When the play Harry Potter and the Cursed Child was announced in June, author J.K. Rowling assured fans of the boy wizard that the London production was “not a prequel” to the popular series. However, despite Rowling’s insistence, fans continued to believe that the stage show was a prequel. On Friday, Rowling took to Twitter to clarify the actual time frame of Cursed Child: Nineteen years after the story ends in the series’ final book, Harry Potter and the Deathly Hallows.
Rowling’s Pottermore site also provided a detailed plot description for Harry Potter and the Cursed Child: “It was always difficult being Harry Potter and it isn’t much easier now that he is an overworked employee of the Ministry of Magic, a husband and father of three school-age children. While Harry grapples with a past that refuses to stay where it belongs, his youngest son Albus must struggle with the weight of a family legacy he never wanted. As past and present fuse ominously, both father and son learn the uncomfortable truth: sometimes, darkness comes from unexpected places.”
London’s Palace Theater, where Cursed Child will be staged, initially stated in June that the show’s plot would “explore the backstory leading up to Harry’s parents’ untimely death at the hands of Lord Voldemort,” causing fans to speculate whether the play was actually a prequel. In addition to the play’s official plot, producers announced that tickets for June 2016 preview performances for the West End show will go on sale October 28th.
Rowling also previously revealed that, due to the “epic nature” of the production, the play would take place in two parts, with the audience choosing whether to view the entire spectacle in one sitting or break it up over the course of two viewings. “Part One will only be half the story, so the experience would be incomplete without seeing how the story ends. Likewise, if you only see Part Two you may find it hard to follow the story,” the Cursed Child site warns. “We recommend that you see Part One first, as it would be difficult to understand Part Two without seeing Part One. It would be like beginning one of the books in the middle!”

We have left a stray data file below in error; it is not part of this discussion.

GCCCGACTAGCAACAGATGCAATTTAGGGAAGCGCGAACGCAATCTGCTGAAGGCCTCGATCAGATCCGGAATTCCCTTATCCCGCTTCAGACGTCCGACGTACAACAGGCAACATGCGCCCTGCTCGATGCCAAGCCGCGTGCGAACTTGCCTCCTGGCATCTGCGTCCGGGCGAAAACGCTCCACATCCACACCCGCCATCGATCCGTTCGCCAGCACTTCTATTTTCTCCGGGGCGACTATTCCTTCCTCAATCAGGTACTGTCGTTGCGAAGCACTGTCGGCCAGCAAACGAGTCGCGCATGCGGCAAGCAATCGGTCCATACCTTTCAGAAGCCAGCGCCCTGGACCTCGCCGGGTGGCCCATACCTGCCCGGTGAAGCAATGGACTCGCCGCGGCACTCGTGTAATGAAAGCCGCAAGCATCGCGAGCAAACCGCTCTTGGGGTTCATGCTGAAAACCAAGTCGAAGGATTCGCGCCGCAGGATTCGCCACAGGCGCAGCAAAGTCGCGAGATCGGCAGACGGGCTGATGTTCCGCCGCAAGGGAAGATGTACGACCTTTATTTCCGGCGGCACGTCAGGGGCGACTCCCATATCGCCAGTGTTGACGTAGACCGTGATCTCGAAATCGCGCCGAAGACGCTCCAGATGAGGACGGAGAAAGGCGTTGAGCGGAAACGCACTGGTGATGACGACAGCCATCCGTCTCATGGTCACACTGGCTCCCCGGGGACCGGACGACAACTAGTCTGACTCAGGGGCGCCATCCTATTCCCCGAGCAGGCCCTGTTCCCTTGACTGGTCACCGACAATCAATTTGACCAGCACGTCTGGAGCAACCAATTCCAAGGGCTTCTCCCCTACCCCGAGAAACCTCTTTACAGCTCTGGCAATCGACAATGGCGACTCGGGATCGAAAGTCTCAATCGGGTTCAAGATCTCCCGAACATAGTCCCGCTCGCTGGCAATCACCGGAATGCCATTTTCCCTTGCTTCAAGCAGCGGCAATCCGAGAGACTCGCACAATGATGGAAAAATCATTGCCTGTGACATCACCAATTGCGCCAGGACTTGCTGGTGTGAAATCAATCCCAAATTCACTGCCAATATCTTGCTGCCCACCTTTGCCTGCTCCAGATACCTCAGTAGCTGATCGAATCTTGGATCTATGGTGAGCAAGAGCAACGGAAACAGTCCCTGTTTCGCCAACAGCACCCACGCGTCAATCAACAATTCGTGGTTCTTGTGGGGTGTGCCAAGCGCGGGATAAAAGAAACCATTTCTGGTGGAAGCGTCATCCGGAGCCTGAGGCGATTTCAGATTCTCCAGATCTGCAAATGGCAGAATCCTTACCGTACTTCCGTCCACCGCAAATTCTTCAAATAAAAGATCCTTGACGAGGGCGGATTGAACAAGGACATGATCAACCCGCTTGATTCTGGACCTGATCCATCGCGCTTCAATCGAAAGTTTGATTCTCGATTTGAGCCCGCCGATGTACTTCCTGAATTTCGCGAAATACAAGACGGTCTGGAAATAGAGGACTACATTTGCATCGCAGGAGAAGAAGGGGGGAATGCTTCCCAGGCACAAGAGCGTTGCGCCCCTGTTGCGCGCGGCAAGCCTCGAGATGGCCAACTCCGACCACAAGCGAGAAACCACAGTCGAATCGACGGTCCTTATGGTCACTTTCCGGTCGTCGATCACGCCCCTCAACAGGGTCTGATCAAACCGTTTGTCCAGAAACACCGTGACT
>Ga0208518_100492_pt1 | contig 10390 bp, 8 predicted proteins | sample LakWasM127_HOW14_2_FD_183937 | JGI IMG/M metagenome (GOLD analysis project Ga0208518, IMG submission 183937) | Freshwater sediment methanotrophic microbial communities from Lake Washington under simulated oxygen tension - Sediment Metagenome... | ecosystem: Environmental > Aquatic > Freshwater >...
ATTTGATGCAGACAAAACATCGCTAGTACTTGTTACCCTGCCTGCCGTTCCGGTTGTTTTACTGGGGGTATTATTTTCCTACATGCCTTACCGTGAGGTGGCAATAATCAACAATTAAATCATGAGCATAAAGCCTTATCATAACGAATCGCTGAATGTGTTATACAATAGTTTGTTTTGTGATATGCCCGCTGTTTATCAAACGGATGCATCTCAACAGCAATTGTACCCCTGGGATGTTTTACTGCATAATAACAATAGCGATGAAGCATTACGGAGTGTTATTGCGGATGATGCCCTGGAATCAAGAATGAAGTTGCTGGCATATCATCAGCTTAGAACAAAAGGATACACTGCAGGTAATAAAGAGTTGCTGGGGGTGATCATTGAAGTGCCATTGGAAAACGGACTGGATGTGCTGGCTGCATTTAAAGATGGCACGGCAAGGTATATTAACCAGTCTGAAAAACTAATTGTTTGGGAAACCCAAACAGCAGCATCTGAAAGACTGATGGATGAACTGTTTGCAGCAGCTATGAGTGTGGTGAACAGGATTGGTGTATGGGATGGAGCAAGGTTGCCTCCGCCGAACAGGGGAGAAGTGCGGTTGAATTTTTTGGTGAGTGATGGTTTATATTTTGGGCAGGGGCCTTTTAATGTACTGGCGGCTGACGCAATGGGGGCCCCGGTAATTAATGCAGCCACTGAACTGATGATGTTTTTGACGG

In June, when Rowling was asked why she opted to continue the Harry Potter saga on the stage instead of the page, she wrote, “I am confident that when audiences see the play, they will agree that it was the only proper medium for the story. I’ve had countless offers to extend Harry’s story over the years, but Jack, John and [producer] Sonia Friedman are a dream team! It has been a huge pleasure to share with them (and soon, with you!) this untold part of Harry’s story.”